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July 29, 2009



That's a terrible story and something many of us don't think could happen. I mean how many times have we worked around horses who are tied. Anyway, I wish her full recovery.
Great article that gets people thinking and good knots. We always use a quick release and twine too.


Geez, I was just reading another blog post on Equine Mine about a trailer accident in the same vein. The "breakaway" trailer tie didn't break. This was news to me--I thought they were supposed to release with pressure from the horse. Not the case. And well-trained horses can panic too.


Thanks for the reminder. Even steady old bomb-proof horses can have panic moments. A boss-mare can throw her ears back and send a good horse into bad behavior, like pulling back to get away from her.
I'm so sorry for Victoria.


Boy what a timely post..thanks so much.
I am getting new ropes for my blocker tie rings because, I have proven that the ones with the "lashes" at the ends..will NOT come out!My friend over from Equinemine also found out..quick releases have to be released!She was more fortunate than poor Victoria.
Prayers are for Victoria!
Kacy w/Wa mare~

White Horse Pilgrim

A sad accident. It's a pity that a bit of common sense - what is, and what isn't, safe to tie to - would have prevented it. Basic stuff, but do riding schools, the Pony Club, etc teach it?

I just heard some kids in the barn here being told to "wear helmets and body protectors at all times" (i.e. not just when riding) "in case something happens to them." Well, it's easier than bringing them up to be sensible, or providing proper tie-up rings.

I like tie points that are solidly mounted to something immovable such as a wall or a stout tree. People in Britain use loops of baler twine all the time - hence loose horses are all too common, and are a hazard of their own. One ran out into the road just the other day after breaking free. Lucky really that there was no traffic coming. Yet I get criticised all the time for tying up without a loop of baler twine. Yes, I use a quick release knot, they're easy to do. They can jam under pressure, so it's a good idea to have a knife somewhere handy (oops, that's illegal!) But actually the big fellow (a draught stallion) has never tried to break free when tied up - a steady disposition helps, for sure, but some training as a foal using a tree and a chain has played its part.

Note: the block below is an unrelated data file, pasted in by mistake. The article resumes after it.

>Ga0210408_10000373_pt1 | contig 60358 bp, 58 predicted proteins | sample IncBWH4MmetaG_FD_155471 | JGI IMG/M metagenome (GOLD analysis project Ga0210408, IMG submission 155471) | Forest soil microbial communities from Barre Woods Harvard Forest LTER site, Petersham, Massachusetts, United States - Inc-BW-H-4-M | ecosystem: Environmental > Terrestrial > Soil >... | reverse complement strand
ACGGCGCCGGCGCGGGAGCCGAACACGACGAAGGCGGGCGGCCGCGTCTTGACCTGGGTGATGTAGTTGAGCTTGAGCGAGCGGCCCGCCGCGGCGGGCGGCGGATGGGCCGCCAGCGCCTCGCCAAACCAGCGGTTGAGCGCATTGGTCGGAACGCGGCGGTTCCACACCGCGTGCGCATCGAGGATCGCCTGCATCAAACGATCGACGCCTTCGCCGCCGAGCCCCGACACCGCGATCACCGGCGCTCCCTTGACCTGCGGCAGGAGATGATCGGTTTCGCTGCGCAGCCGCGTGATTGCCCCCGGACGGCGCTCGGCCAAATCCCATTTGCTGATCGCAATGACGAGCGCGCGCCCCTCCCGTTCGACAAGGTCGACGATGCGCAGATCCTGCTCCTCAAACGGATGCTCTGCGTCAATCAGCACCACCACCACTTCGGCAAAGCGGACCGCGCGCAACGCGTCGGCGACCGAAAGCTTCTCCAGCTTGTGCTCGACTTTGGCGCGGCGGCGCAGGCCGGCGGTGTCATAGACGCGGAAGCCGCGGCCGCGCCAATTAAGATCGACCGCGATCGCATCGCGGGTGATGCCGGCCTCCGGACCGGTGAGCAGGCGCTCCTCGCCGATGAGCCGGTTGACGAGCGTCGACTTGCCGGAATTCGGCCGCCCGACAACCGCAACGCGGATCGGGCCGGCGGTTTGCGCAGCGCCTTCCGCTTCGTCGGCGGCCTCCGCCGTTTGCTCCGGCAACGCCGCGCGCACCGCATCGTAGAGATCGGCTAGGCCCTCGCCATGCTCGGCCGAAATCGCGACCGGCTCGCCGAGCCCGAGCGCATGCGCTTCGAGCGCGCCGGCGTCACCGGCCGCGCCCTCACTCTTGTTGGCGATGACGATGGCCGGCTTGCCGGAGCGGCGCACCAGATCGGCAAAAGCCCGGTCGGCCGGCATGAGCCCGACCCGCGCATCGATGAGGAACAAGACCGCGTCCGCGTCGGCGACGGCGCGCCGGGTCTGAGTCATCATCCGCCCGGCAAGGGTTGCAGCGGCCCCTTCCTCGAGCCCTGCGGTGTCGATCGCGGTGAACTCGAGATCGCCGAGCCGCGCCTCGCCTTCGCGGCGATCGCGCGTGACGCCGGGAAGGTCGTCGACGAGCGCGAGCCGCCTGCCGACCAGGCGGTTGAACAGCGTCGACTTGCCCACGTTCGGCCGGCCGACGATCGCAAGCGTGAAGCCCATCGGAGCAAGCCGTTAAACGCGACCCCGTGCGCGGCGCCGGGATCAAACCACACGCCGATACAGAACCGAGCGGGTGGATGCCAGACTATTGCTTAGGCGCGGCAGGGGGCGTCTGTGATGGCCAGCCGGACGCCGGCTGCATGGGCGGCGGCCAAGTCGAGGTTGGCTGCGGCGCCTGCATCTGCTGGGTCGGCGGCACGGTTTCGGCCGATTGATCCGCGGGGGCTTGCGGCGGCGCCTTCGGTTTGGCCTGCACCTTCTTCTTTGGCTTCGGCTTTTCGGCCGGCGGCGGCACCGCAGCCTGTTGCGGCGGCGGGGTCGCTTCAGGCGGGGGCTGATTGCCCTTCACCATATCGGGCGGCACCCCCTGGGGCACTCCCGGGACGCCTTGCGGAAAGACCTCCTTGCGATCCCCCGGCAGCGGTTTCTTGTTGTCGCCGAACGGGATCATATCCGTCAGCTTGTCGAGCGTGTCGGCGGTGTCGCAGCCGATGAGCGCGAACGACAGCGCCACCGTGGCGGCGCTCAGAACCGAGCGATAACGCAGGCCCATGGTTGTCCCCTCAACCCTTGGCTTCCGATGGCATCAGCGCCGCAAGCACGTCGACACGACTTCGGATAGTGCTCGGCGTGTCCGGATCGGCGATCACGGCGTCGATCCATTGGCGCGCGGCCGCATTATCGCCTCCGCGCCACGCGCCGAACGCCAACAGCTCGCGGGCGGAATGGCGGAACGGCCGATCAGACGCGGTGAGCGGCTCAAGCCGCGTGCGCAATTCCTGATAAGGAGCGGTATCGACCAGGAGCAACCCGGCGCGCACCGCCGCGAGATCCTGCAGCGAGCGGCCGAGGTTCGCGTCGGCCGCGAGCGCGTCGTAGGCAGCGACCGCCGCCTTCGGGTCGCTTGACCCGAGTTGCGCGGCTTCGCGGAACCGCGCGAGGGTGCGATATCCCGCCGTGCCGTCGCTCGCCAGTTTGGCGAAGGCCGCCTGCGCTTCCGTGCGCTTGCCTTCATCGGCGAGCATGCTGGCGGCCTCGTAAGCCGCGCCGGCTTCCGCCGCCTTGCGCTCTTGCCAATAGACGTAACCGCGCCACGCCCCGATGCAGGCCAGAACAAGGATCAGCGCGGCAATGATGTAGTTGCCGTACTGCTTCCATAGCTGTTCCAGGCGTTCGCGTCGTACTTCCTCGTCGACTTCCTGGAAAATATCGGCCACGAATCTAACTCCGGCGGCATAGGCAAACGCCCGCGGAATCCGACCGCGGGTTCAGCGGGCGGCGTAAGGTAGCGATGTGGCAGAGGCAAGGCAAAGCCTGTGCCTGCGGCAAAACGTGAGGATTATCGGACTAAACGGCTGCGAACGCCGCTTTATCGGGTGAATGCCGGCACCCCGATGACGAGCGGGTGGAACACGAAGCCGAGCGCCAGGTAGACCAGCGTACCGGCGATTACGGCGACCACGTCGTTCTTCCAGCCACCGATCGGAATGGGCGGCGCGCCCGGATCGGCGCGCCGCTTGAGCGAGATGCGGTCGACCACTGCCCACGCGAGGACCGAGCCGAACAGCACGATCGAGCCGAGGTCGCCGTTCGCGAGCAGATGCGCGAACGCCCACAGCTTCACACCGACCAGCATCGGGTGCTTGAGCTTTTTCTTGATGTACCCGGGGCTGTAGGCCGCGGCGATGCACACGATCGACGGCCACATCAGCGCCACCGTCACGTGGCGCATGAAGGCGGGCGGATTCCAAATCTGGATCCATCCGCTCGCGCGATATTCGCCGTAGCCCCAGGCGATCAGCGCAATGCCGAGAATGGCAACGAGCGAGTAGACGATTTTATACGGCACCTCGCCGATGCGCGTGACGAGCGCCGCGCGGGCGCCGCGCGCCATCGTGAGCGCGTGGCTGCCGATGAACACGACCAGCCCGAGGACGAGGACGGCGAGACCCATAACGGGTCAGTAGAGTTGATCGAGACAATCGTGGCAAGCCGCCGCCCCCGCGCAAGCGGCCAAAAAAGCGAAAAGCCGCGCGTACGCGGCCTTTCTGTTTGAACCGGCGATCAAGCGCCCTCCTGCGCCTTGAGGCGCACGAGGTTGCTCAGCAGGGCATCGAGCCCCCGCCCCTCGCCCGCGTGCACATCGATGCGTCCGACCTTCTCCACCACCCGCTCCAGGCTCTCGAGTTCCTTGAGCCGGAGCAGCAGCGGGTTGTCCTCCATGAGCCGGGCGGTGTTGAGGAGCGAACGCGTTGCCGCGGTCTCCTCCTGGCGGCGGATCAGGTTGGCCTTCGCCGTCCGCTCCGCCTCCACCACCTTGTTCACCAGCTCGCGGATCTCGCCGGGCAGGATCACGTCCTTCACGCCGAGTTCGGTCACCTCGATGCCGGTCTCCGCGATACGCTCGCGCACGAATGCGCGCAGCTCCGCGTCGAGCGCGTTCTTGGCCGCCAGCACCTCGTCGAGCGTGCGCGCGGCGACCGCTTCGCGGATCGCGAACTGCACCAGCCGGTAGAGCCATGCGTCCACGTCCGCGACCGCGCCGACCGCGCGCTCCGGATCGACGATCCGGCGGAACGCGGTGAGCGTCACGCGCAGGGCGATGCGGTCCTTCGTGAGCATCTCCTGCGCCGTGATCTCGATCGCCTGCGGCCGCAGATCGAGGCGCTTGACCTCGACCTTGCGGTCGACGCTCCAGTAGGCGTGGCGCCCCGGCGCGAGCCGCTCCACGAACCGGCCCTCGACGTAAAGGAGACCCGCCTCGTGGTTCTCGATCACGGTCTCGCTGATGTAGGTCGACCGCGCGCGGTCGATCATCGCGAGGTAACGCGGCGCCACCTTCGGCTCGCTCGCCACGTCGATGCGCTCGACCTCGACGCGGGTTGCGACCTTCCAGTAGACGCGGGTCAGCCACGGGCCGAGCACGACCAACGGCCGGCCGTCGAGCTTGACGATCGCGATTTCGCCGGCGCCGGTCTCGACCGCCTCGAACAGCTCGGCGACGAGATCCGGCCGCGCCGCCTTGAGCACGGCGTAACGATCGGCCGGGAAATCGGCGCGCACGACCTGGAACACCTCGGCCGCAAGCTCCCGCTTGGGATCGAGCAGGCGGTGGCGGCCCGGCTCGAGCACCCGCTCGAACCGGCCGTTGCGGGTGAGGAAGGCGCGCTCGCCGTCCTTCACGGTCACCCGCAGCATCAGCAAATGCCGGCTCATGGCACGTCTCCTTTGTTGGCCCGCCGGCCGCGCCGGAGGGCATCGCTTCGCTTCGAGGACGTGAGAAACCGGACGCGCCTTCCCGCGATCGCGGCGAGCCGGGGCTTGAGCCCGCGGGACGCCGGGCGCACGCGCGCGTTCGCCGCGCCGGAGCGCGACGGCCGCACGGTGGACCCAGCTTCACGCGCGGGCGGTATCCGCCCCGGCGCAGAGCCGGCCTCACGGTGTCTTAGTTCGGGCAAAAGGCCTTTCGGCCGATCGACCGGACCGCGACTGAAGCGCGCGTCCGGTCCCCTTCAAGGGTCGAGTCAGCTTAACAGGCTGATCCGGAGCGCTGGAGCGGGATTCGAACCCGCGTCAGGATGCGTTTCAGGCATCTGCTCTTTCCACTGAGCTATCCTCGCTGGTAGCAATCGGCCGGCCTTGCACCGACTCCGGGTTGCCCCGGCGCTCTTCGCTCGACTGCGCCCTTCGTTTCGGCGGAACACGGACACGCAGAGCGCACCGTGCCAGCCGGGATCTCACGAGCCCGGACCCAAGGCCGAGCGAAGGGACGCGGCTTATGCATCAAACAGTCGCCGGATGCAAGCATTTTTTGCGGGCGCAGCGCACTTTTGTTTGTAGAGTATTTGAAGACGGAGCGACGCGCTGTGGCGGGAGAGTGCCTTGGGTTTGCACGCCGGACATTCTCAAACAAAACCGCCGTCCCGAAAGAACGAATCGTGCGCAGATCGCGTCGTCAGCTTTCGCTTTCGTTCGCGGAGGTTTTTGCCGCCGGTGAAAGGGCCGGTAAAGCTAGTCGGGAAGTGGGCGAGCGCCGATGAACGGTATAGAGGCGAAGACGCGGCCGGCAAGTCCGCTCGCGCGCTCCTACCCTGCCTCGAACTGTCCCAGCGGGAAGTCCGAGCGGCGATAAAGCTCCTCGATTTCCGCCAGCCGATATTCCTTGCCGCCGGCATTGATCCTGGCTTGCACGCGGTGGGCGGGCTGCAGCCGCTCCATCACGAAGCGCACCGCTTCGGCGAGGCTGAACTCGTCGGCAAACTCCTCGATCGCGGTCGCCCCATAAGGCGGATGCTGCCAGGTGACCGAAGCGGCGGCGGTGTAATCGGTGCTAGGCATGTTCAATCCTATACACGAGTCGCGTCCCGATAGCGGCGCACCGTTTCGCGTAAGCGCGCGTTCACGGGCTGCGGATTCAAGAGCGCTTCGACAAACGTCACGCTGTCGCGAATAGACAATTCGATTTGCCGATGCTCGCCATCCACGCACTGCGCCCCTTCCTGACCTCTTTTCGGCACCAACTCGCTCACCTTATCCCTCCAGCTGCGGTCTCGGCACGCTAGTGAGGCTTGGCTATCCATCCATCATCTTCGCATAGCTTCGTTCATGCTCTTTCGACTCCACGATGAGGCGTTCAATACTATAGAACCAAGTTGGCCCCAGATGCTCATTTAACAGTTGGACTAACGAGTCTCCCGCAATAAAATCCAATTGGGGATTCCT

Another stupidity is to tie a horse to a stable door. Just lately a horse snatched his head up, lifted the door off its hinges, panicked, and bolted with stable door attached. Luckily he ran into an enclosed space and stopped before suffering serious injury.

julie kennedy

Actually that tree of shame serves a dual purpose... it is a great place to teach a horse to tie, mostly because the pull is from above their heads. When a horse doesn't understand how to step forward to relieve pressure from being tied at eye level, they will generally pull back...which everyone knows can be ugly. When a horse is tied from above, they can move in a circle to relieve the pressure from the halter, so they never really learn to pull back (and break things). If a horse learns to move his feet and finds relief from whatever he is tied to, he will generally never become a puller.
That tree is also awesome for exposing some of our youngsters to the activities of the great outdoors before we actually ride them outside. They get to see horses galloping around and being jumped, and since they are tied, they don't get the idea that they need to be running around with the others! It's a great patience teacher too, for those who get antsy and like to paw or dig...they can dig to China if they want...but they won't get untied until they are standing quietly. Perfect training for being tied to a trailer at the horse shows!

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